We recently summarised our views on the importance of the right to freedom of expression for the press in our inquiry on the treatment of asylum seekers. In that inquiry we also stressed the responsibilities and duties of the press under Article 10(2). In the course of that inquiry we took evidence from the Press Complaints Commission (PCC), editors and others on the appropriate balance to be struck between the rights of asylum seeking individuals to respect for their rights and the importance of press coverage of Government policy on immigration. We said:


The Article 10 ECHR right to freedom of expression carries certain duties and responsibilities, and may be subject to restrictions, including those required for the protection of the reputation or rights of others [...]


We cherish the fundamental right to free speech and the freedom of the press and support self regulation. As the editors who gave evidence to us recognise, the right to free speech and the freedom of the press are not absolute, but must be exercised in accordance with the duties and responsibilities of the media.[10]


In that inquiry, we were not satisfied with the evidence of the PCC that its work was adequate to protect individual asylum seekers and asylum seekers as a group, from reports which were likely to endanger their rights. We were particularly concerned about the potential for inflammatory reporting to incite violence against asylum seekers or those in minority groups believed to be seeking asylum. We recommended that the PCC should adopt more robust guidance in respect of reporting on minority groups. I enclose our recommendations in that inquiry, for information (Annex).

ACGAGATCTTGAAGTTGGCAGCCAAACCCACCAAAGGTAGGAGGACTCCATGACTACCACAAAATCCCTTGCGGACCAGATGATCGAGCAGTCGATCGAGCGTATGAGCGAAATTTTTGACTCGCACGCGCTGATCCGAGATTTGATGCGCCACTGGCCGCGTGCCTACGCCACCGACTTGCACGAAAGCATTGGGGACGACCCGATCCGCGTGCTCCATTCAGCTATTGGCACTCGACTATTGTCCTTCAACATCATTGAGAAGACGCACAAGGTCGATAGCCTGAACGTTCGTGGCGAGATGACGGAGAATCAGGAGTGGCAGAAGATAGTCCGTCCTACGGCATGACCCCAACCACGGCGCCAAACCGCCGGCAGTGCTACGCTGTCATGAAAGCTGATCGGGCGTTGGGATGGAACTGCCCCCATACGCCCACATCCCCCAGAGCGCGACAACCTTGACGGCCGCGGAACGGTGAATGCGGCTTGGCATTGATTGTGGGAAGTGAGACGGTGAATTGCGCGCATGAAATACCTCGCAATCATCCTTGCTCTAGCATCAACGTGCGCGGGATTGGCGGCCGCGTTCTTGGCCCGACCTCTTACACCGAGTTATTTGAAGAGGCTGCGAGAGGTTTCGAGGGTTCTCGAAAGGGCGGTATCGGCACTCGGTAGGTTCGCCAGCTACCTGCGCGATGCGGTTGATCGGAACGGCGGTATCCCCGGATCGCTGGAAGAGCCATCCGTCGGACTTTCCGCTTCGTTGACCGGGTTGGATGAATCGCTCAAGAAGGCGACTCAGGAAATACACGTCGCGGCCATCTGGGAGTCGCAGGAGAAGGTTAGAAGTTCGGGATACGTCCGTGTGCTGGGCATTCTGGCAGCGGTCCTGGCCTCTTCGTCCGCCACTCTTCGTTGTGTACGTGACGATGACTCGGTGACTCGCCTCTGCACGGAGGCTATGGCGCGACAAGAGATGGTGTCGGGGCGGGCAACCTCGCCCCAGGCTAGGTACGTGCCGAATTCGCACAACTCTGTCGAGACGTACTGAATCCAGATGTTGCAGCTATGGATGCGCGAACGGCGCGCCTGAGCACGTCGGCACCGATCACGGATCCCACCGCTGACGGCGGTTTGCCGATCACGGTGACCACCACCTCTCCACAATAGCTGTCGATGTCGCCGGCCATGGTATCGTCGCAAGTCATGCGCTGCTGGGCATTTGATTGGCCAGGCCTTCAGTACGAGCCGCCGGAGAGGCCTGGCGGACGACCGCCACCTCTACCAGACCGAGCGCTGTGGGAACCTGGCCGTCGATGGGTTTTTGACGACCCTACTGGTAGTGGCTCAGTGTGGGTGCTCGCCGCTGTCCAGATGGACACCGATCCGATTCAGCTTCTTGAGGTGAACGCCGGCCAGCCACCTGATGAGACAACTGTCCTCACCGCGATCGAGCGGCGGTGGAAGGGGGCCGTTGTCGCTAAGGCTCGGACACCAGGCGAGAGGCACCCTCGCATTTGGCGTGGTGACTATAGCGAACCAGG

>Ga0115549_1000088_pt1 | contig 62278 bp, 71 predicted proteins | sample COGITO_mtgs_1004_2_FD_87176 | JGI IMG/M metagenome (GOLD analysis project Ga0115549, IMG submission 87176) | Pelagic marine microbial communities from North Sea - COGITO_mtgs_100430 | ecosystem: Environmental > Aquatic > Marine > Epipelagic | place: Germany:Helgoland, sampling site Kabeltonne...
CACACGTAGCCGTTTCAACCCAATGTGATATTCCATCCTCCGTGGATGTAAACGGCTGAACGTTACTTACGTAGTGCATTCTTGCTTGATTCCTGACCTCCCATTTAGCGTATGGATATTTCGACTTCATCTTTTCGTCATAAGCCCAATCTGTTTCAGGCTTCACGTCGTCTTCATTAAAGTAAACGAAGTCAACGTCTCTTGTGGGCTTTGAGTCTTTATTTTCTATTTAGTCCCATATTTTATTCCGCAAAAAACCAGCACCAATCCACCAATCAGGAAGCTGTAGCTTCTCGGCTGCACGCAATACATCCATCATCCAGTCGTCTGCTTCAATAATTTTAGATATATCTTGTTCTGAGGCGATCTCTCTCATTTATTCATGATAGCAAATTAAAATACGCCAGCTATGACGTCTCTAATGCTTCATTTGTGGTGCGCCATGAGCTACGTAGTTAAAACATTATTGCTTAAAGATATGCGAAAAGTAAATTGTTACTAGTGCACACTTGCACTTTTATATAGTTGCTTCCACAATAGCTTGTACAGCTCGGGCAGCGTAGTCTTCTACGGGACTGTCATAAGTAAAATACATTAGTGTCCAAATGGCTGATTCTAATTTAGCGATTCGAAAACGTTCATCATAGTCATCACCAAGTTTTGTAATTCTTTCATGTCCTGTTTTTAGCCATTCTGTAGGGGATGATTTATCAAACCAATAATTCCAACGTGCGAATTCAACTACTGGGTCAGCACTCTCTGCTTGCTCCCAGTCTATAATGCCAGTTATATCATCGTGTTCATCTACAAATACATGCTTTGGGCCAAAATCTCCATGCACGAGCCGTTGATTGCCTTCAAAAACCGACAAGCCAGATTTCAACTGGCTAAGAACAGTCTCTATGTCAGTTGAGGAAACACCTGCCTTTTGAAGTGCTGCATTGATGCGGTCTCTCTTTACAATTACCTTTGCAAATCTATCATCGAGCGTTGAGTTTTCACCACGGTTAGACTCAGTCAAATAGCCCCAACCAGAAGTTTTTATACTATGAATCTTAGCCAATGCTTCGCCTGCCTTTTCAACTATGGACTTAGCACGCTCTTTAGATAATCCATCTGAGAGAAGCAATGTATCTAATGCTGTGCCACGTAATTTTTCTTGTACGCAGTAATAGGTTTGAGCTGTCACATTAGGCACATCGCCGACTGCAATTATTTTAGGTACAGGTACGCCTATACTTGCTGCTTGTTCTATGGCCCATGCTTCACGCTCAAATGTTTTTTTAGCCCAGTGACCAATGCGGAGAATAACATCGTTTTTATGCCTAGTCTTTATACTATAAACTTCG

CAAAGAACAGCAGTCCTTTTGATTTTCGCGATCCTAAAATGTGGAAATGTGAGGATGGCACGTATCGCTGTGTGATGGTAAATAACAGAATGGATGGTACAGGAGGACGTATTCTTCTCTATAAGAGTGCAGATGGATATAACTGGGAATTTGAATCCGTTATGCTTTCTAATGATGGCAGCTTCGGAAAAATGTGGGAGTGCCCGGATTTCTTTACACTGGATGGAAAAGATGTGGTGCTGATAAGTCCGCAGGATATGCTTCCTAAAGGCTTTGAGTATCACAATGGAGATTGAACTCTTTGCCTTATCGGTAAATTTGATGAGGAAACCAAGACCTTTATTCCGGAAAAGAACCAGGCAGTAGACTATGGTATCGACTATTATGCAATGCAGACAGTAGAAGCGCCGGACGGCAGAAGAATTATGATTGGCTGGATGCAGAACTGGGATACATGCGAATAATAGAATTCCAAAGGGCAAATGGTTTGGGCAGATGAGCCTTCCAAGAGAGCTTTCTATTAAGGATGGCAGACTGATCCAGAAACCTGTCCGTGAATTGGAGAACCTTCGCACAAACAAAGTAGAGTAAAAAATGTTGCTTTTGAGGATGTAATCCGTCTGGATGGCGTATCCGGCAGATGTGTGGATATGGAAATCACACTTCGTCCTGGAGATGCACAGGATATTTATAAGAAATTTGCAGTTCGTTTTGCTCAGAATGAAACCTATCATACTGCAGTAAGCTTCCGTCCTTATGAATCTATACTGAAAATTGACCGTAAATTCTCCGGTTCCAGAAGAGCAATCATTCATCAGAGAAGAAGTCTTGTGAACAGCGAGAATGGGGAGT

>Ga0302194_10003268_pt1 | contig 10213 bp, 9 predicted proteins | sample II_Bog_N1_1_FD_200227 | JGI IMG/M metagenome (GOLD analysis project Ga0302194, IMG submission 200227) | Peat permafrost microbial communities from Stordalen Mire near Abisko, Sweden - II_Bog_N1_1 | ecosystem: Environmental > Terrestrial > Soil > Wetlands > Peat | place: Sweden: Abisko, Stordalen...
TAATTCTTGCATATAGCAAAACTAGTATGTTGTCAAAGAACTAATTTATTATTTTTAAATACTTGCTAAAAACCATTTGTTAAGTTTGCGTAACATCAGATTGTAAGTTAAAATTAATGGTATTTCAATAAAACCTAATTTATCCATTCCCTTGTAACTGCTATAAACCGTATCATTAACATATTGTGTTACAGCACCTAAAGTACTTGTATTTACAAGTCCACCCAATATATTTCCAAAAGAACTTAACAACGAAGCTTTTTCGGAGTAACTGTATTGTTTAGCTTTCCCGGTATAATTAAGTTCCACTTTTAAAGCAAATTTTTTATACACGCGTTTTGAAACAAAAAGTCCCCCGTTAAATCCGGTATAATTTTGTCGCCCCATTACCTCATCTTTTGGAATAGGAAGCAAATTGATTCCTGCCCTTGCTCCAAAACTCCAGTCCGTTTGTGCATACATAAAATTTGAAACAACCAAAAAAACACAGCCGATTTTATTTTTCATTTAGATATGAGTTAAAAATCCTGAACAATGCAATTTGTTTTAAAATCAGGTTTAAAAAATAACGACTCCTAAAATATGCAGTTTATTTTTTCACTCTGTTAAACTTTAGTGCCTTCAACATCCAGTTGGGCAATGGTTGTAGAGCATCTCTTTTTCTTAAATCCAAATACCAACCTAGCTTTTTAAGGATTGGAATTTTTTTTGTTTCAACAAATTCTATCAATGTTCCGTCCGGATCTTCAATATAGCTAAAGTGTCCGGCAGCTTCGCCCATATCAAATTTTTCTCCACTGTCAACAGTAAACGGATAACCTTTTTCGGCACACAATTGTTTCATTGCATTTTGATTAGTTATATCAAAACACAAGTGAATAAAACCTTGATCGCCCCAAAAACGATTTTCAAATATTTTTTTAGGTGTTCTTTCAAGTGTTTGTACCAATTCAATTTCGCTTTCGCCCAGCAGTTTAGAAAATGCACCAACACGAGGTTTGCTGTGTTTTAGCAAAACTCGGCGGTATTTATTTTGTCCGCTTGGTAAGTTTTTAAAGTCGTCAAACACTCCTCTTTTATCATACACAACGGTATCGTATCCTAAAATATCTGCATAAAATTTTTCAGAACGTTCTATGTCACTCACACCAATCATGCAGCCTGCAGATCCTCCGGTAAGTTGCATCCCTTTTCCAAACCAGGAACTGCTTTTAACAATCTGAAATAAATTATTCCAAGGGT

We understand that a significant issue being considered by your Committee is the potential implications of the current operation of Conditional Fee Arrangements (CFA) in libel and privacy cases for freedom of expression.


Although the ECtHR will be slow to interfere with domestic procedural arrangements, it recognises that, in certain cases, the procedural arrangements in respect of libel and other hearings may have a chilling effect of freedom of expression. So, for example, in the McDonalds Libel case, the inability of the low-income defendants to access legal aid when facing a complex claim by a multi-national corporation was not only in breach of the right to a fair hearing, but also the right to free expression (Articles 6 and 10). In order to determine the proportionality of any interference in a particular set of circumstances, the ECtHR will consider the specific facts of the case. Whether the procedural arrangements in place entirely undermine the ability of an individual to raise a legitimate defence; whether an appropriate measure of procedural fairness and equality of arms is provided in the particular case; and whether the measures will have a "chilling" effect on others will all be relevant.[11]